With fluid intuition and extraordinary "centered-ness" Gary Peacock brings an almost balletic equilibrium to his navigation of the defining role played by the bass. Bassists face the reality that there are certain tasks only they can carry out: specifying the roots of chords supplies the crucial foundation upon which the greater harmonic structure sits. In its more utilitarian days this was just about all the bass did. Those days are long gone, however, and modern playing demands that bassists be intimately conversant with melodic language as well. Peacock is one of the only contemporary bassists to have achieved such a high level of integration between these dual requirements; his concept of root movement is itself startlingly melodic, which he augments by displaying a true genius for artfully inserting colorful middle harmonies that elude most bassists. This approach results in a sort of "sympathetic independence" which distinguishes the greatest bass playing.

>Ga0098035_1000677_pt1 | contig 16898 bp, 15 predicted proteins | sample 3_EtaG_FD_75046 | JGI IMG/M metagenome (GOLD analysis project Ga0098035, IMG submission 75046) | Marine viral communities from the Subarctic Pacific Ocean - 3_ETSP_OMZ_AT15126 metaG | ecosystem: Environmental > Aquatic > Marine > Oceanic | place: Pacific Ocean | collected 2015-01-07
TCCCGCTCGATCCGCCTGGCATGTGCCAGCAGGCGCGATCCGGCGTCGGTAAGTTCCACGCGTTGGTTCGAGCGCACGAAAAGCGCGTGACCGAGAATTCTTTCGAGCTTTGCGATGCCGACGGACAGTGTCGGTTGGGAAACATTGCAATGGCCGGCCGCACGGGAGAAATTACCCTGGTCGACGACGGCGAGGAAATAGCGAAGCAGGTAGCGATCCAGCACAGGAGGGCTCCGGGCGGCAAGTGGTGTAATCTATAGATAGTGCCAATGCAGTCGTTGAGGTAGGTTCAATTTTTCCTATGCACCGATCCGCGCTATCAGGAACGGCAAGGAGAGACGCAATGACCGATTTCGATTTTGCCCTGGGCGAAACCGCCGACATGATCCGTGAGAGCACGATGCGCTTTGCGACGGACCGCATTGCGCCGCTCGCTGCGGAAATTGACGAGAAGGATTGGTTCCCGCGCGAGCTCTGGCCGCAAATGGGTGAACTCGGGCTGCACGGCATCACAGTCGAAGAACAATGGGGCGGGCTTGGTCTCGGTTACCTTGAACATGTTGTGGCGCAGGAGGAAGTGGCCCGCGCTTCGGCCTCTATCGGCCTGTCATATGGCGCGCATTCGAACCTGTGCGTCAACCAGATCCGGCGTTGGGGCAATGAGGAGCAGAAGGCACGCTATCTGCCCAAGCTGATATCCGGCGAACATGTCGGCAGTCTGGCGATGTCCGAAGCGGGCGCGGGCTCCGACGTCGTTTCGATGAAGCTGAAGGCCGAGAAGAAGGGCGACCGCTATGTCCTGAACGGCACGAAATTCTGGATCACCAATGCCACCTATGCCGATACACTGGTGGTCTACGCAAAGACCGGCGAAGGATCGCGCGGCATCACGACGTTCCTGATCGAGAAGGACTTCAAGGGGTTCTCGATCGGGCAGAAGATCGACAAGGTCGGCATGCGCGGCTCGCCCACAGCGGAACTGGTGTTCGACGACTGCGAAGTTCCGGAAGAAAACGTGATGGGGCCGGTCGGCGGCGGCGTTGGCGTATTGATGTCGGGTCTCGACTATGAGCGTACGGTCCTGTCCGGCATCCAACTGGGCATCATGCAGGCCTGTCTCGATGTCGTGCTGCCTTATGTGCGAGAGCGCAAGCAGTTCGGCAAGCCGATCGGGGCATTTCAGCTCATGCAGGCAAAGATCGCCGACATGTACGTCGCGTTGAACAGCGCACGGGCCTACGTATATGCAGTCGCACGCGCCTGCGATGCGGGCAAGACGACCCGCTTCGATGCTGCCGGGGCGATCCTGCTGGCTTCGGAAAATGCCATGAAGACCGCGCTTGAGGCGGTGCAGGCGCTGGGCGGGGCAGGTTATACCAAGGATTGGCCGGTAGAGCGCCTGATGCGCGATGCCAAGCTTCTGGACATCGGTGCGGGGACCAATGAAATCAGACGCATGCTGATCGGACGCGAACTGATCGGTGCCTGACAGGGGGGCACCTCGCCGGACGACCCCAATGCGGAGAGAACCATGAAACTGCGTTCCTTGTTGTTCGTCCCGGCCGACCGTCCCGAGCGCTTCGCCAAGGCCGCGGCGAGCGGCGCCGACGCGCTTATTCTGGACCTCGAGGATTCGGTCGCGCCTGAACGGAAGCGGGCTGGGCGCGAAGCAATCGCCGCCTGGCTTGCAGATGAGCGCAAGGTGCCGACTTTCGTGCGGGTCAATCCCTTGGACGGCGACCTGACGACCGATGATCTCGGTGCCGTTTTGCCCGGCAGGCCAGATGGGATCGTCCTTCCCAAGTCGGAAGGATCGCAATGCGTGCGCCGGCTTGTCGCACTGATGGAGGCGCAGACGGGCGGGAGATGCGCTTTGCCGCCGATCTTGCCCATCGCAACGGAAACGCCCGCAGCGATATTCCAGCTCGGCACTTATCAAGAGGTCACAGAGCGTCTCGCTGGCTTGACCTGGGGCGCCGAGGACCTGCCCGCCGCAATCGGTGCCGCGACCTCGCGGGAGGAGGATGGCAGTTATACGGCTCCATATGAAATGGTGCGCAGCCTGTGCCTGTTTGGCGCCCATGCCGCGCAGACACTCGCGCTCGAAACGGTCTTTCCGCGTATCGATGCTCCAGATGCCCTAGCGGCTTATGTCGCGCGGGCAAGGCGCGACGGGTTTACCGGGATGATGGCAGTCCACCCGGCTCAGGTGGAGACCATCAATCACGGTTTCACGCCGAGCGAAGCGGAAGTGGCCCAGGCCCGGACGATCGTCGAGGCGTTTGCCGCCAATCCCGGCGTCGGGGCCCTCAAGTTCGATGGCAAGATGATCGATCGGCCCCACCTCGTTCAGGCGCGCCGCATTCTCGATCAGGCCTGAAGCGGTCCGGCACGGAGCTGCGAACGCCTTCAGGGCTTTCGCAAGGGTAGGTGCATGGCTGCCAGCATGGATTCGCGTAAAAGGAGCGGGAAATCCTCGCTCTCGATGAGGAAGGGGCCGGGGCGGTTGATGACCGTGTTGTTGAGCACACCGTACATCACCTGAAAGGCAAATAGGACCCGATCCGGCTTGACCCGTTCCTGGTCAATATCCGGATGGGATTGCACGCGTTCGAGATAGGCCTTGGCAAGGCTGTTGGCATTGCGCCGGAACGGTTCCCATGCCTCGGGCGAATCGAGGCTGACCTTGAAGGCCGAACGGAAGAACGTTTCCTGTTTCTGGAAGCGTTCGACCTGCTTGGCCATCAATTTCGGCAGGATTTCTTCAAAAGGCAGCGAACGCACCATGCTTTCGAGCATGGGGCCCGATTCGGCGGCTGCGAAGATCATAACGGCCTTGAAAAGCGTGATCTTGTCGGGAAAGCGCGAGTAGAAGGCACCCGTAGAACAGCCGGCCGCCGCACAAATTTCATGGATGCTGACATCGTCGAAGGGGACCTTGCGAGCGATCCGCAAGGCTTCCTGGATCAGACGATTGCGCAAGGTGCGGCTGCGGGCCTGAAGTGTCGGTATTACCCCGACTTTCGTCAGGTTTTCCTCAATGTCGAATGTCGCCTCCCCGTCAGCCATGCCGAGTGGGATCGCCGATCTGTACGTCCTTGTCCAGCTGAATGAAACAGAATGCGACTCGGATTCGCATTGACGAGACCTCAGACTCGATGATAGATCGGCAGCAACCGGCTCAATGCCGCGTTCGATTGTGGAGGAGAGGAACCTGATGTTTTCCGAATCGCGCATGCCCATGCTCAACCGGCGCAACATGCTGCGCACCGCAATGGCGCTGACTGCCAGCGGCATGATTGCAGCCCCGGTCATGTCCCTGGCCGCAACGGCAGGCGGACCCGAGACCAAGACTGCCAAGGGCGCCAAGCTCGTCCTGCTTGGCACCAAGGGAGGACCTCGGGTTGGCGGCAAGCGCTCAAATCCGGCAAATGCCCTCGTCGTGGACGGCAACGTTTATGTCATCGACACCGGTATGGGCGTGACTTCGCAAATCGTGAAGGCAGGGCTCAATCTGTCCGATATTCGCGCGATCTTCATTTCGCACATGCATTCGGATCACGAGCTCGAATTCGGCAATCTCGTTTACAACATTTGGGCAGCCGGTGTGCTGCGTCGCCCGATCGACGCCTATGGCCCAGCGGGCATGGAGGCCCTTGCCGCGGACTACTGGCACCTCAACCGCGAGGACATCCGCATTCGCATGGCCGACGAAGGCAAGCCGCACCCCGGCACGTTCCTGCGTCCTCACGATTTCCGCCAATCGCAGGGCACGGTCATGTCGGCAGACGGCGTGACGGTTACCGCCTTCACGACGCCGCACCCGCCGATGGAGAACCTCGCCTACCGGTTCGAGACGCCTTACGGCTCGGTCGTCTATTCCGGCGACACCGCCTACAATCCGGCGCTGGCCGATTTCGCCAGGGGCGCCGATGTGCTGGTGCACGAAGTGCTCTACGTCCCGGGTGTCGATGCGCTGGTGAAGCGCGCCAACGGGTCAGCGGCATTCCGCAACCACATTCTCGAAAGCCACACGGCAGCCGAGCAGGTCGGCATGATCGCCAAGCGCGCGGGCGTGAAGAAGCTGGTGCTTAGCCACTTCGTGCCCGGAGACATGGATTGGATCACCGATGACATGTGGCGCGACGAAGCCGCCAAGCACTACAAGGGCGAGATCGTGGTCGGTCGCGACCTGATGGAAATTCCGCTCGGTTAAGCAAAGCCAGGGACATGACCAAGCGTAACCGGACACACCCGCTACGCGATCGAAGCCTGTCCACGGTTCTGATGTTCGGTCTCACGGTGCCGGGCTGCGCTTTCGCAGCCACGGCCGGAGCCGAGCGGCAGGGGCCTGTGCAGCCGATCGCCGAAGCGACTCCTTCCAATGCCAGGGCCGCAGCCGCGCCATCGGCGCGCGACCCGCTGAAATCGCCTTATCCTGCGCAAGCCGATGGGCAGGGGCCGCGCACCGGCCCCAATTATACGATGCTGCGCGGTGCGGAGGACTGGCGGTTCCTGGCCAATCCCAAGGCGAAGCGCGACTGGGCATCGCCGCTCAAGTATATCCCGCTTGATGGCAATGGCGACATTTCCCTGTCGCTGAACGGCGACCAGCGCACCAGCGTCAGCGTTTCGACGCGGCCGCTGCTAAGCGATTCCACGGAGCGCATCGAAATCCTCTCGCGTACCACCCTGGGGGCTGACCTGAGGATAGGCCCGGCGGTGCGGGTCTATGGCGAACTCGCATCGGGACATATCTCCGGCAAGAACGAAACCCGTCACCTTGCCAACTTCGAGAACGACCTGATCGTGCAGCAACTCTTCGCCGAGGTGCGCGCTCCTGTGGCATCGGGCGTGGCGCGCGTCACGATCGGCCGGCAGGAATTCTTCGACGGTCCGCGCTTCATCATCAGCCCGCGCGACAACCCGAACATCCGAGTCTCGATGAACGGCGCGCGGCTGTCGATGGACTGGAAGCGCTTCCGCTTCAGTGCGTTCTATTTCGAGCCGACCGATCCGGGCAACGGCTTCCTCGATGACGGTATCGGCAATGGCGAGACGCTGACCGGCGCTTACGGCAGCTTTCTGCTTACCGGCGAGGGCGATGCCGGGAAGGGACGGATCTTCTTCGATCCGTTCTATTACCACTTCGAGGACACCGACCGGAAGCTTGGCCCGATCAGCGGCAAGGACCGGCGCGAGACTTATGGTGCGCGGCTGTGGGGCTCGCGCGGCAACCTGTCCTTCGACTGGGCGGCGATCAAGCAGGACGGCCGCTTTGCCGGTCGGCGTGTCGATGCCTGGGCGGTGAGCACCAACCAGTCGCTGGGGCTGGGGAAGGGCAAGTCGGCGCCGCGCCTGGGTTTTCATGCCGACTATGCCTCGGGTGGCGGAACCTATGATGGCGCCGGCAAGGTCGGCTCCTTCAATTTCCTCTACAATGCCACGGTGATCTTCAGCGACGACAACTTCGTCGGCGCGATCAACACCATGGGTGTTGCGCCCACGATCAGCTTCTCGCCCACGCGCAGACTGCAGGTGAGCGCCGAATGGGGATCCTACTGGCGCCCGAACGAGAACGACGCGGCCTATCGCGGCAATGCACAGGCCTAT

And then there's the groove. "Groove" is a concept commonly over-simplified and misunderstood, perhaps because much of the time simplicity constitutes the best choice even for a musician of vastly expansive insight and knowledge. Make no mistake: "groove" is not only infinitely deep as a concept, it's also totally applicable to very complex musical forms and contexts. No drummer today brings more wisdom and sensitivity to this aspect of playing than Jack Dejohnette. As melodically conscious as a drummer can be (he's also a great pianist and composer), Dejohnette's playing portrays the duality of the drumset: it is both one unified thing and an organized body of completely individual instruments. Like both of his companions, he combines astounding technical ability with a wizardly rhythmic philosophy matched to an astute composer's mind. (Check out the groove on "Too Young To Go Steady" from the trio's third record, "Standards Live"; it would be hard to find a better example of simplicity, soulfulness and keen intelligence resulting in a perfect rhythmic groove.)